Monday, February 18, 2013

Face Shapes

I was recently reading a comic book and I had a hard time telling the characters apart, because they all had a similar face shape, similar facial features and similar body types, and it got me thinking about face shapes.

I think sometimes when artists are first learning, they're taught to draw a generic face shape and then they stick with that shape. I also think that when people are designing characters for a "serious" story, they think they can't caricature the shape of the face too much or their drawings will start to look "cartoony" and not appropriate for the serious tone of their work.

But even in real life, there's an incredibly variation of shape within the faces of people. The University of Massachusetts has compiled a database of faces from all over the internet. It's categorized in several different ways, but to give you an idea of how big it is, here's what you get if you click on the category "first names that start with Jav through Jes".


So that database is a great resource if you're looking for face inspiration.

I think if you're working on a comic book, or animated film, or any other endeavor where you're got to design a group of characters and you want them all to have a distinctive look, you ought to make a "Bible" of what face shape each character has so they're instantly recognizable, even in a rough scribble.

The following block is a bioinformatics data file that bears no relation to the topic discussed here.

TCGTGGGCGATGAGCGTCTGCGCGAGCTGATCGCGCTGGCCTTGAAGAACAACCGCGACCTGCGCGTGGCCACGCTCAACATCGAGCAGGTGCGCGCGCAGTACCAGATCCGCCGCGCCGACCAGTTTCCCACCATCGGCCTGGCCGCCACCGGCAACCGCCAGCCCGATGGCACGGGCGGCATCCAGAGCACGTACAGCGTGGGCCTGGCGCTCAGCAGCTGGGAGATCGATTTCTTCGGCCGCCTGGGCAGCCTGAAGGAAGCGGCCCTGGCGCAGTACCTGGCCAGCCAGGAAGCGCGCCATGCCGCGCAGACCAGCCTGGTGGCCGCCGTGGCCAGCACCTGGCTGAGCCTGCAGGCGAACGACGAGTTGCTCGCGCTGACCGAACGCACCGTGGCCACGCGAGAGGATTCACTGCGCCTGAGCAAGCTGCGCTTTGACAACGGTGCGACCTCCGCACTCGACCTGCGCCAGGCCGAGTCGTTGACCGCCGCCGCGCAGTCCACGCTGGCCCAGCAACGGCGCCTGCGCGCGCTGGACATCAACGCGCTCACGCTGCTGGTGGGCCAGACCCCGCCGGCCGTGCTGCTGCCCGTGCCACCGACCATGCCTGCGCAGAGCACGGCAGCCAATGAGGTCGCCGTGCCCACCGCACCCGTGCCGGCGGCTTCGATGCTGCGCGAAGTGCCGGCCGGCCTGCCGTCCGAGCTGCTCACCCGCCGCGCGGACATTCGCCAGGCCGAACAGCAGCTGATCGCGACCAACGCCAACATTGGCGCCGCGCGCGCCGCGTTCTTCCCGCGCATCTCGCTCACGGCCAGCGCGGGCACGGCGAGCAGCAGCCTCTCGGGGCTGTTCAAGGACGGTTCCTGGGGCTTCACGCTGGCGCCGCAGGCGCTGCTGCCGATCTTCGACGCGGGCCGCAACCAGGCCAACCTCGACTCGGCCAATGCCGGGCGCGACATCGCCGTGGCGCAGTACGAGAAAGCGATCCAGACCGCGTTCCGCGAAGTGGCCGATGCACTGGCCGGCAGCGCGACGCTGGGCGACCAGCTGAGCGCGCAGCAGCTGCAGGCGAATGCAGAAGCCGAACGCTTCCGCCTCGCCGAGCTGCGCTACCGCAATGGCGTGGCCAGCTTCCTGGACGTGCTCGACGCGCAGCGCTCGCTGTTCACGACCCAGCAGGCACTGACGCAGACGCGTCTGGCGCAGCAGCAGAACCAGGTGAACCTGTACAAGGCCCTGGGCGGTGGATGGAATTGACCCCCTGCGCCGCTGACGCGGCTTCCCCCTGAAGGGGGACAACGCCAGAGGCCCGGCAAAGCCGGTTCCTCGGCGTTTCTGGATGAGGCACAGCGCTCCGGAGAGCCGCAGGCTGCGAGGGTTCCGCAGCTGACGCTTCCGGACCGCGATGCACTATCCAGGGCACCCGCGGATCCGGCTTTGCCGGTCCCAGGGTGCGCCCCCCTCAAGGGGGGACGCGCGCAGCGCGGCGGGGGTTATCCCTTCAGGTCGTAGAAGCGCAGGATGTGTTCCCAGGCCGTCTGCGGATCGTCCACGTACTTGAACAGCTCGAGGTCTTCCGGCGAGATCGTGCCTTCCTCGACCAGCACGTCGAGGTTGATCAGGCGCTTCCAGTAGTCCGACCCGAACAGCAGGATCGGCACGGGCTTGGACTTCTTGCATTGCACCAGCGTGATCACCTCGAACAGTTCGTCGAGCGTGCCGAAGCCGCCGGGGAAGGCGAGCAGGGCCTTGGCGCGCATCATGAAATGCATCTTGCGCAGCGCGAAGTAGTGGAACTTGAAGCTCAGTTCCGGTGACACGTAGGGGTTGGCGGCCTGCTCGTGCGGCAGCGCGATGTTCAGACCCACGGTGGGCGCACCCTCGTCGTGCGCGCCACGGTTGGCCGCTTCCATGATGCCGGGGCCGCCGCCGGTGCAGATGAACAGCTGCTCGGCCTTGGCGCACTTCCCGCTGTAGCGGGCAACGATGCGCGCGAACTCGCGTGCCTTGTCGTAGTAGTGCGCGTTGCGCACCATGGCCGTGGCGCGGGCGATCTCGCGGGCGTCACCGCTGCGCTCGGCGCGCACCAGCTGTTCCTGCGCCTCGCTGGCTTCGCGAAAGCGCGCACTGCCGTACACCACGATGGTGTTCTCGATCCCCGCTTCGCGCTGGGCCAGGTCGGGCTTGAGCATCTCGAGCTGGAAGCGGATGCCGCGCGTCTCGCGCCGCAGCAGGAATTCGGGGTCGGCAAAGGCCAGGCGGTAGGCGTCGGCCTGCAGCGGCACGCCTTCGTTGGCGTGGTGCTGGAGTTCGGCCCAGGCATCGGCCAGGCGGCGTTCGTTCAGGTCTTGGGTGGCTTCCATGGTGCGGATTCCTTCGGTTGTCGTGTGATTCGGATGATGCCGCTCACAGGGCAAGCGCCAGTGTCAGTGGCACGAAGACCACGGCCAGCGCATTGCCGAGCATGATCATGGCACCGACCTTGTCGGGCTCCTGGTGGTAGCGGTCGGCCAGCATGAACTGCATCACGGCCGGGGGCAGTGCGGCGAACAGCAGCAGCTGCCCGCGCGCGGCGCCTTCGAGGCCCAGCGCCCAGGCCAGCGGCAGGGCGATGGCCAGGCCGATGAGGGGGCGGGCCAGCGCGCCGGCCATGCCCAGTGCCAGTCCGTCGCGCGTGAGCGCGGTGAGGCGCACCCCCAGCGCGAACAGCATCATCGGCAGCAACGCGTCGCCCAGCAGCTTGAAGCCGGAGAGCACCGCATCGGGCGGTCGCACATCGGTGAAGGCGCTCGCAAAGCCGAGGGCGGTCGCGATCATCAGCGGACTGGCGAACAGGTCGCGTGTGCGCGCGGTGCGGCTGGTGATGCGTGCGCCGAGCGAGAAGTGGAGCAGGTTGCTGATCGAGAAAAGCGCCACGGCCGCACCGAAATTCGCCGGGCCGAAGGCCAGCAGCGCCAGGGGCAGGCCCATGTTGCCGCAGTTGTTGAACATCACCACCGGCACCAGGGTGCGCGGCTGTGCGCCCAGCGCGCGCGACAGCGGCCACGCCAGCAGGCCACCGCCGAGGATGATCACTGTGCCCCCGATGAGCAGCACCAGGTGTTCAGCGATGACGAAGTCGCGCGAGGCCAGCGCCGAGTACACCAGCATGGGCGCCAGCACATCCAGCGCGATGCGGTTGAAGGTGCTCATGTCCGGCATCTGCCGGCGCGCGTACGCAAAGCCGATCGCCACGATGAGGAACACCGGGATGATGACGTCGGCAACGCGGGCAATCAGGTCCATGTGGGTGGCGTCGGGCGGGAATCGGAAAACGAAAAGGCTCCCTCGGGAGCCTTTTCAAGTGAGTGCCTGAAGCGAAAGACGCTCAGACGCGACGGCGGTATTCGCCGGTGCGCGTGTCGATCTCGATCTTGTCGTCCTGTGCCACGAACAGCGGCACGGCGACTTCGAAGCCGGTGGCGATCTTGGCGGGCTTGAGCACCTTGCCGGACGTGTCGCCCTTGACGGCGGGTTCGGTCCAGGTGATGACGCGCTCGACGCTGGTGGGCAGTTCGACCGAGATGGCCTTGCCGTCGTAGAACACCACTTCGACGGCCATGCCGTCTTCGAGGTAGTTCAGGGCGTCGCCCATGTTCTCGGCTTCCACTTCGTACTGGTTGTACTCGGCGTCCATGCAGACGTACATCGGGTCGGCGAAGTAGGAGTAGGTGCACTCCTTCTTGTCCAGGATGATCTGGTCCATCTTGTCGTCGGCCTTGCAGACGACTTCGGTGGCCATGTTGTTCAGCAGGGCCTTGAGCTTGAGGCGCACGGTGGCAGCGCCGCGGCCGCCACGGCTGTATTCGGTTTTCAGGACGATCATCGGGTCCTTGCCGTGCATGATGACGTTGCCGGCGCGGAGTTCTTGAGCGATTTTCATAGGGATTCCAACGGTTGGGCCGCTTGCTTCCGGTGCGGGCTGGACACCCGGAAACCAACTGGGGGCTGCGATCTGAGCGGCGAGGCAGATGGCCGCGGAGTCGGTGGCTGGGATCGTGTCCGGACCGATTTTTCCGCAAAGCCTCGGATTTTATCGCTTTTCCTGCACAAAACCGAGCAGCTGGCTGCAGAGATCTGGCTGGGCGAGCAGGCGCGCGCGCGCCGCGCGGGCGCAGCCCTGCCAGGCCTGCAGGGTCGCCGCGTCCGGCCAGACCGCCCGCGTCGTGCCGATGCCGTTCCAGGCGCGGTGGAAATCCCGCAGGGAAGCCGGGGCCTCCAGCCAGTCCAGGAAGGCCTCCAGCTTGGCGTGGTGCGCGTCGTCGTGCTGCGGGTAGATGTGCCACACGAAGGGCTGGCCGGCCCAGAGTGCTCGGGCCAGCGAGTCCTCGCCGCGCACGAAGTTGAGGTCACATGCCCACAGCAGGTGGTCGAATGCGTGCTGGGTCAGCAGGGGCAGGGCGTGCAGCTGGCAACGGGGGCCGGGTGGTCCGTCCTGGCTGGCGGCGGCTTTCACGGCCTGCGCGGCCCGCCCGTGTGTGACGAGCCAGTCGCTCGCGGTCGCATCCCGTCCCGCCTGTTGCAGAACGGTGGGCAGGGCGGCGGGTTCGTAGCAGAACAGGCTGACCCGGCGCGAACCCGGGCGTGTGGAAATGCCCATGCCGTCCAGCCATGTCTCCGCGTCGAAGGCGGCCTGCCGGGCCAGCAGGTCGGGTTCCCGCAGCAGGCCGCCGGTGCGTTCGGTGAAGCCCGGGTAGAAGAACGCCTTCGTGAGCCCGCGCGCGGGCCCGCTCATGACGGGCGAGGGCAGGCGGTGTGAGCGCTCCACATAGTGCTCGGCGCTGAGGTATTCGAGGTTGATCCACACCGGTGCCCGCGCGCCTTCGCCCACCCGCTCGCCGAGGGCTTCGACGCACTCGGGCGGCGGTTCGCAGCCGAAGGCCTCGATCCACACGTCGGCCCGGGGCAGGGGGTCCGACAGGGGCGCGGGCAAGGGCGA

I challenged myself to see how many different face shapes I could come up with in three minutes, using the same facial features for each one. Here's what I came up with:


So you can see the kind of variety you can get, even in a quick exercise like this. Once you start creating variety with the features within the face, you can see how easily each character can have a very distinctive look and would never be confused with another character.